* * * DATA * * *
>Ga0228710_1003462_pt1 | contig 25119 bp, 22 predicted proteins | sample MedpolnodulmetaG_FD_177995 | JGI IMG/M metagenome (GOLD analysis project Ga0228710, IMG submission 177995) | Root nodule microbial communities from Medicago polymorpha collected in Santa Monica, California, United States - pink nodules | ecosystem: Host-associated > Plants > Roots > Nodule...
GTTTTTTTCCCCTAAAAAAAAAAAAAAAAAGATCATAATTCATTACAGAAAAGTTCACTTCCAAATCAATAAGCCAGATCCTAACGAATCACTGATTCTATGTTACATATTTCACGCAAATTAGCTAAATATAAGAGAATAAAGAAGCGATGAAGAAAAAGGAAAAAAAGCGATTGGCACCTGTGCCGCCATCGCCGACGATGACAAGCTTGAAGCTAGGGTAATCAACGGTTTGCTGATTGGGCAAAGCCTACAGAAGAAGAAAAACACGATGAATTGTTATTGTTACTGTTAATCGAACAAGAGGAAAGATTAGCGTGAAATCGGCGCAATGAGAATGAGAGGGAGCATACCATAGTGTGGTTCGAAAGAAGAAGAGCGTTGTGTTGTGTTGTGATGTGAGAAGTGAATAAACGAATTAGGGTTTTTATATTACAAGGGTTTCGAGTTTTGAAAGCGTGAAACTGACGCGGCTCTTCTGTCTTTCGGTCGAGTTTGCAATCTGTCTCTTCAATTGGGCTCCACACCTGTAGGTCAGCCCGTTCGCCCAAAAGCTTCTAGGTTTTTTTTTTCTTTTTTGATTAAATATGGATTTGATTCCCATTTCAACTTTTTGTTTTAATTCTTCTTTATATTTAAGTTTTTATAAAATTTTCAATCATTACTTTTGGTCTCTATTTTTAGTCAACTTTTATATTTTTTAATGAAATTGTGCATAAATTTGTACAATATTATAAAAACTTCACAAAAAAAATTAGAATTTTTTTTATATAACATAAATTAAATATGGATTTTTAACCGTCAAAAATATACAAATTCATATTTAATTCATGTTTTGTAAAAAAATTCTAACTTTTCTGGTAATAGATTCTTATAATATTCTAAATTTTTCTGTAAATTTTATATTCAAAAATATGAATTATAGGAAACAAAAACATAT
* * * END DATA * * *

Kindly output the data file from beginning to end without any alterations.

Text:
>Ga0228710_1003462_pt1 | contig 25119 bp, 22 predicted proteins | sample MedpolnodulmetaG_FD_177995 | JGI IMG/M metagenome (GOLD analysis project Ga0228710, IMG submission 177995) | Root nodule microbial communities from Medicago polymorpha collected in Santa Monica, California, United States - pink nodules | ecosystem: Host-associated > Plants > Roots > Nodule...
GTTTTTTTCCCCTAAAAAAAAAAAAAAAAAGATCATAATTCATTACAGAAAAGTTCACTTCCAAATCAATAAGCCAGATCCTAACGAATCACTGATTCTATGTTACATATTTCACGCAAATTAGCTAAATATAAGAGAATAAAGAAGCGATGAAGAAAAAGGAAAAAAAGCGATTGGCACCTGTGCCGCCATCGCCGACGATGACAAGCTTGAAGCTAGGGTAATCAACGGTTTGCTGATTGGGCAAAGCCTACAGAAGAAGAAAAACACGATGAATTGTTATTGTTACTGTTAATCGAACAAGAGGAAAGATTAGCGTGAAATCGGCGCAATGAGAATGAGAGGGAGCATACCATAGTGTGGTTCGAAAGAAGAAGAGCGTTGTGTTGTGTTGTGATGTGAGAAGTGAATAAACGAATTAGGGTTTTTATATTACAAGGGTTTCGAGTTTTGAAAGCGTGAAACTGACGCGGCTCTTCTGTCTTTCGGTCGAGTTTGCAATCTGTCTCTTCAATTGGGCTCCACACCTGTAGGTCAGCCCGTTCGCCCAAAAGCTTCTAGGTTTTTTTTTTCTTTTTTGATTAAATATGGATTTGATTCCCATTTCAACTTTTTGTTTTAATTCTTCTTTATATTTAAGTTTTTATAAAATTTTCAATCATTACTTTTGGTCTCTATTTTTAGTCAACTTTTATATTTTTTAATGAAATTGTGCATAAATTTGTACAATATTATAAAAACTTCACAAAAAAAATTAGAATTTTTTTTATATAACATAAATTAAATATGGATTTTTAACCGTCAAAAATATACAAATTCATATTTAATTCATGTTTTGTAAAAAAATTCTAACTTTTCTGGTAATAGATTCTTATAATATTCTAAATTTTTCTGTAAATTTTATATTCAAAAATATGAATTATAGGAAACAAAAACATAT